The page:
Panic disorder is characterized by un-expected and repeated episodes of intense fear accompanied by physical symptoms that may include chest pain, heart palpitations, shortness of breath, dizziness or abdominal distress. These sensations often mimic symptoms of a heart attack or other life-threatening medical conditions. As a result, the diagnosis of panic disorder is frequently not made until extensive and costly medical procedures fail to provide a correct diagnosis or relief.
Many people with panic disorder develop intense anxiety between episodes. It is not unusual for a person with panic disorder to develop phobias about places or situations where panic attacks have occurred, such as in supermarkets or other everyday situations. As the frequency of panic attacks increases, the person often begins to avoid situations where they fear another attack may occur or where help would not be immediately available. This avoidance may eventually develop into agoraphobia, an inability to go beyond known and safe surroundings because of intense fear and anxiety.
Fortunately, through research supported by the National Institute of Mental Health (NIMH) and by industry, effective treatments have been developed to help people with panic disorder.
How Common Is Panic Disorder?
- About 1.7% of the adult U.S. population ages 18 to 54 - approximately 2.4 million Americans - has panic disorder in a given year.
- Women are twice as likely as men to develop panic disorder.
- Panic disorder typically strikes in young adulthood. Roughly half of all people who have panic disorder develop the condition before age 24.
What Causes Panic Disorder?
Heredity, other biological factors, stressful life events, and thinking in a way that exaggerates relatively normal bodily reactions are all believed to play a role in the onset of panic disorder. The exact cause or causes of panic disorder are unknown and are the subject of intense scientific investigation.
Studies in animals and humans have focused on pinpointing the specific brain areas and circuits involved in anxiety and fear, which underlie anxiety disorders such as panic disorder. Fear, an emotion that evolved to deal with danger, causes an automatic, rapid protective response that occurs without the need for conscious thought. It has been found that the body's fear response is coordinated by a small structure deep inside the brain, called the amygdala.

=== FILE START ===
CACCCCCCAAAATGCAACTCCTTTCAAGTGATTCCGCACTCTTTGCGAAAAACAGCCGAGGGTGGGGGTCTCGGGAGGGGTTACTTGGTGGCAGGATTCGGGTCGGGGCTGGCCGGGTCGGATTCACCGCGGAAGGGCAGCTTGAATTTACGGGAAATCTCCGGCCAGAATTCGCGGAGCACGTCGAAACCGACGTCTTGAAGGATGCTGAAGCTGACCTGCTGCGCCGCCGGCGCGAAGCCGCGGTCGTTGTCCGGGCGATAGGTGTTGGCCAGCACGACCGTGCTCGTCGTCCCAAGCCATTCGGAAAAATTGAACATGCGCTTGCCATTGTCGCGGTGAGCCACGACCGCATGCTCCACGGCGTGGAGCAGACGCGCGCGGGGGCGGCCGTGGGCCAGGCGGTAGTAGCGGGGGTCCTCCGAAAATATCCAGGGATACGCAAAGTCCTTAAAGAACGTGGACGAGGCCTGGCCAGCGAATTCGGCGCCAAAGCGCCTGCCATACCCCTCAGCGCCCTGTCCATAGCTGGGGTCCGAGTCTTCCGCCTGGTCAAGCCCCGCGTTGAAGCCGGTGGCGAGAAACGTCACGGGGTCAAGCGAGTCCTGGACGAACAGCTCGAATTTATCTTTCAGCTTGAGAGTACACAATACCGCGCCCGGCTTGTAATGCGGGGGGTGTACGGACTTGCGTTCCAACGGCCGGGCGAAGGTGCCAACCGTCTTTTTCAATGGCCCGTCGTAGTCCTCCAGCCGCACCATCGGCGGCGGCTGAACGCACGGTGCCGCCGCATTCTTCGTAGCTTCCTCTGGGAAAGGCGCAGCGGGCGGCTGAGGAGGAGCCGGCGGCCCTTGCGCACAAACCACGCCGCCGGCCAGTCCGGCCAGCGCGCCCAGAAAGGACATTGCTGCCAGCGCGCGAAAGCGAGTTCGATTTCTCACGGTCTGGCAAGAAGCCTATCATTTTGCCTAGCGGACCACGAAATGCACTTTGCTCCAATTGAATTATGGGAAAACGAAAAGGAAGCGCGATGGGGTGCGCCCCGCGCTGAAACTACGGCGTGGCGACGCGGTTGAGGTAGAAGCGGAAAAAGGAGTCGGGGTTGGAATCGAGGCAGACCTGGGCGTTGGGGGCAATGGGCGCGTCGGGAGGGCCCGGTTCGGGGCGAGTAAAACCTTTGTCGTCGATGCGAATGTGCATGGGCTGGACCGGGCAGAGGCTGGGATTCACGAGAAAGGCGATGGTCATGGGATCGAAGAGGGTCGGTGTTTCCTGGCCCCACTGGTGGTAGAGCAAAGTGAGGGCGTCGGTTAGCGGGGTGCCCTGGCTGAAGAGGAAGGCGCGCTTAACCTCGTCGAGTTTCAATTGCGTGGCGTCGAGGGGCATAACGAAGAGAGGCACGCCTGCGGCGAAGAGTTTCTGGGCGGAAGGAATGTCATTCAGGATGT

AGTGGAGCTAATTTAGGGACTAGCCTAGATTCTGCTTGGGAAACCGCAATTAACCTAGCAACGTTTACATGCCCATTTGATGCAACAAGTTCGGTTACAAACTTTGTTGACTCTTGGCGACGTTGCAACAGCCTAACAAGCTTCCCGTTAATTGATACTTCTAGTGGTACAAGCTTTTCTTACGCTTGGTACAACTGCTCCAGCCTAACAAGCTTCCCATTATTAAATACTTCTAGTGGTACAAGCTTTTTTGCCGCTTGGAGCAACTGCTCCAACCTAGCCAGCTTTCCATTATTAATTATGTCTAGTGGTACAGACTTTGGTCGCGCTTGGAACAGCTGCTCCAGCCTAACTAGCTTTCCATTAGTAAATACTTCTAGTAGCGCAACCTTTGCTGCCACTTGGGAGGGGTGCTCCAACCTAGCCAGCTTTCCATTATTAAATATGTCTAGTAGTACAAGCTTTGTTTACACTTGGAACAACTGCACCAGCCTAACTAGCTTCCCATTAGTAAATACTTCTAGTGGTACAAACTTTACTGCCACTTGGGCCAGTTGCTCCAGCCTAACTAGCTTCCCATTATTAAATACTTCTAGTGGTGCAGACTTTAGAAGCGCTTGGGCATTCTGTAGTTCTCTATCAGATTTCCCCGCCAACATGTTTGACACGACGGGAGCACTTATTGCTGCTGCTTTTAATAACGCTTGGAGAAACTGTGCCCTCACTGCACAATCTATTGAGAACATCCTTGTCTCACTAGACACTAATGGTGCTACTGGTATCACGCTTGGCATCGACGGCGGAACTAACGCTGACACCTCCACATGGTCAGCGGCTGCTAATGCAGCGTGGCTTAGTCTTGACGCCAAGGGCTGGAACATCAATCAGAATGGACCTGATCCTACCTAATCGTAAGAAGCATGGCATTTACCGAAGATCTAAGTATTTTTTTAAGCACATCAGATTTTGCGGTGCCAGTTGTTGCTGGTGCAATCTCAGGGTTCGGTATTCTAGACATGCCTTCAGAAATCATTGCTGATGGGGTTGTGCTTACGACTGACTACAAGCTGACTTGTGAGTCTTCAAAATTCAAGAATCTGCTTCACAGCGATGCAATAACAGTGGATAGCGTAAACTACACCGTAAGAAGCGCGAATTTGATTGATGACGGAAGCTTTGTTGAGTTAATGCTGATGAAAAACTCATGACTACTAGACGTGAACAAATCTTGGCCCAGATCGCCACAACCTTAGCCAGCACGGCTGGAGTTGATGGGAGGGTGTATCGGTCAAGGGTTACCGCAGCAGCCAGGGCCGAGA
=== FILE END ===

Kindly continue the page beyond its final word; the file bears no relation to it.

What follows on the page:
The amygdala, although relatively small, is a very complicated structure, and recent research suggests that anxiety disorders may be associated with abnormal activitation in the amygdala. One aim of research is to use such basic scientific knowledge to develop new therapies.
What Treatments Are Available for Panic Disorder?
Treatment for panic disorder includes medications and a type of psychotherapy known as cognitive-behavioral therapy, which teaches people how to view panic attacks differently and demonstrates ways to reduce anxiety. NIMH is conducting a large-scale study to evaluate the effectiveness of combining these treatments. Appropriate treatment by an experienced professional can reduce or prevent panic attacks in 70% to 90% of people with panic disorder. Most patients show significant progress after a few weeks of therapy. Relapses may occur, but they can often be effectively treated just like the initial episode.
Can People With Panic Disorder Also Have Other Illnesses?
Research shows that panic disorder can coexist with other disorders, most often depression and substance abuse. About 30% of people with panic disorder abuse alcohol and 17% abuse drugs, such as cocaine and marijuana, in unsuccessful attempts to alleviate the anguish and distress caused by their condition. Appropriate diagnosis and treatment of other disorders such as substance abuse or depression are important to successfully treat panic disorder.
Source: National Institute of Mental Health, National Institutes of Health